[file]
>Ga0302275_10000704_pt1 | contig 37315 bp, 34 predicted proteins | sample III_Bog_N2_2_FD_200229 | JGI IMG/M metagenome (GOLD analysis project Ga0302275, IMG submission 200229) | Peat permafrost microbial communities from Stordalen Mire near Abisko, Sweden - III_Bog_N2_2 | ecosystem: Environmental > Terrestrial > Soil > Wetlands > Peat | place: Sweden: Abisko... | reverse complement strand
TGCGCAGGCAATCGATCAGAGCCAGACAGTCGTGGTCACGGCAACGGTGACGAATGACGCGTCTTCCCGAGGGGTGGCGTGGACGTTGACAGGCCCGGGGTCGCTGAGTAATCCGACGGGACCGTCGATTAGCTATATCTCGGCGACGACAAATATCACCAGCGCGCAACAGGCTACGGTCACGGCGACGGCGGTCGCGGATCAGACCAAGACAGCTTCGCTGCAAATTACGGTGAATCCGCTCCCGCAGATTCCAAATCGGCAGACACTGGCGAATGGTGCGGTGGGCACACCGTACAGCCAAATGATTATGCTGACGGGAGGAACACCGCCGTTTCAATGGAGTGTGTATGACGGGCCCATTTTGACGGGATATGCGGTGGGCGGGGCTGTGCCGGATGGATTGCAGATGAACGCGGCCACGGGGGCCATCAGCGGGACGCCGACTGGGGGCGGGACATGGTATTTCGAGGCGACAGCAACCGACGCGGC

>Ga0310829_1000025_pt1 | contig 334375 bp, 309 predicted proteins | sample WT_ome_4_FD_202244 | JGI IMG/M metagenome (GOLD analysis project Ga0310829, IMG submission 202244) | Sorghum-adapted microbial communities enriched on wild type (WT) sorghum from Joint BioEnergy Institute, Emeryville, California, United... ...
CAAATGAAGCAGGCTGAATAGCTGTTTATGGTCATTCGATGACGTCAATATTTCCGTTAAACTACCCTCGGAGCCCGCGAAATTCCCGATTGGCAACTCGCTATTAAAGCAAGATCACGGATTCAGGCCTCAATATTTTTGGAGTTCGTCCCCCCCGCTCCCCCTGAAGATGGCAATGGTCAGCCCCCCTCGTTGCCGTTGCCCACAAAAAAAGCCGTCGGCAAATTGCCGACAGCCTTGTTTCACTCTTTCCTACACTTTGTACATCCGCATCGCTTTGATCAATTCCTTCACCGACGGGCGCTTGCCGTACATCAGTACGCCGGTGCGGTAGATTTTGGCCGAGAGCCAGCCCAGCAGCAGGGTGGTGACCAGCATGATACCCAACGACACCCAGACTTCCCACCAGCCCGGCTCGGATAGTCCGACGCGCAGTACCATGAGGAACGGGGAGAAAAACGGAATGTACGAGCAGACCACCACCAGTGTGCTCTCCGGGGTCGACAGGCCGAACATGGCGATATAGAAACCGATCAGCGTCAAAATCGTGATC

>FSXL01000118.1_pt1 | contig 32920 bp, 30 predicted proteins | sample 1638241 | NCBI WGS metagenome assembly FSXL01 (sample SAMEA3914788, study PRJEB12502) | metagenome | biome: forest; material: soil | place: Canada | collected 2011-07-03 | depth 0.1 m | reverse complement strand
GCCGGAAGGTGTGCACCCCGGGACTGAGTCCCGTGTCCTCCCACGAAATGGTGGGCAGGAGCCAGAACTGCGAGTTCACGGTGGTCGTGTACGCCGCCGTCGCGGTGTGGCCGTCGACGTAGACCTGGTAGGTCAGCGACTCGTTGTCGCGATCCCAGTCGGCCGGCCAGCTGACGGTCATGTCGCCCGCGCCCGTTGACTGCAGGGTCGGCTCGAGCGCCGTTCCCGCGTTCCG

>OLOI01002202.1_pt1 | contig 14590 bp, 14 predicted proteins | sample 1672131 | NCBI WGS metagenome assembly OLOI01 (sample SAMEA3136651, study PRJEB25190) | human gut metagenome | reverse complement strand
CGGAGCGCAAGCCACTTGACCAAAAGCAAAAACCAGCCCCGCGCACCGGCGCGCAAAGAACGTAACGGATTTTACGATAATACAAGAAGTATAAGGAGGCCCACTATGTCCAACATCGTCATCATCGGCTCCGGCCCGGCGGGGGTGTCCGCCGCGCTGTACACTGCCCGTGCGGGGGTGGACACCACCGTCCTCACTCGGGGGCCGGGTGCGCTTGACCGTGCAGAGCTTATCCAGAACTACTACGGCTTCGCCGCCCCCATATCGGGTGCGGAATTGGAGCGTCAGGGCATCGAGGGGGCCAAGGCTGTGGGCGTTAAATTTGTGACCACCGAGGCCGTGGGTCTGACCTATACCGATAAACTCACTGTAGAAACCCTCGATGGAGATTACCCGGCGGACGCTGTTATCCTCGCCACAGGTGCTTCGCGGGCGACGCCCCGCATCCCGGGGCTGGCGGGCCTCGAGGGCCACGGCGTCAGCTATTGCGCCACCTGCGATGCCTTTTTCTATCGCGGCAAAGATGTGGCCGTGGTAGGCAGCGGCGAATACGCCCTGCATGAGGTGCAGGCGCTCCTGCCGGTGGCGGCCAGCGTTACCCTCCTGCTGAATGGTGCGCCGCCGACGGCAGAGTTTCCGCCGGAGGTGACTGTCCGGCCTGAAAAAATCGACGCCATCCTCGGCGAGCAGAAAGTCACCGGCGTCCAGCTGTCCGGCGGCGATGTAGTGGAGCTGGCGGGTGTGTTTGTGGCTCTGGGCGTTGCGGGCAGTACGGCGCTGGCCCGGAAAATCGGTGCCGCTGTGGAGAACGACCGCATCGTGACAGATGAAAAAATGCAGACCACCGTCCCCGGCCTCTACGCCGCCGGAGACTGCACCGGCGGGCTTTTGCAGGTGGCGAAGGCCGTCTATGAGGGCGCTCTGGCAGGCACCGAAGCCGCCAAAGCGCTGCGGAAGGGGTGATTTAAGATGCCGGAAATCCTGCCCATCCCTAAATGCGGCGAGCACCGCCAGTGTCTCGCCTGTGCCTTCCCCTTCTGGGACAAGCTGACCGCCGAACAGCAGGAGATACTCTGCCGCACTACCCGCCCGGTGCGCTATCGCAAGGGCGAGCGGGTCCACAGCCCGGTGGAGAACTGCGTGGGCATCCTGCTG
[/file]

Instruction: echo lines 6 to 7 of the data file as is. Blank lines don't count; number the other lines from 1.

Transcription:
GCCGGAAGGTGTGCACCCCGGGACTGAGTCCCGTGTCCTCCCACGAAATGGTGGGCAGGAGCCAGAACTGCGAGTTCACGGTGGTCGTGTACGCCGCCGTCGCGGTGTGGCCGTCGACGTAGACCTGGTAGGTCAGCGACTCGTTGTCGCGATCCCAGTCGGCCGGCCAGCTGACGGTCATGTCGCCCGCGCCCGTTGACTGCAGGGTCGGCTCGAGCGCCGTTCCCGCGTTCCG

>OLOI01002202.1_pt1 | contig 14590 bp, 14 predicted proteins | sample 1672131 | NCBI WGS metagenome assembly OLOI01 (sample SAMEA3136651, study PRJEB25190) | human gut metagenome | reverse complement strand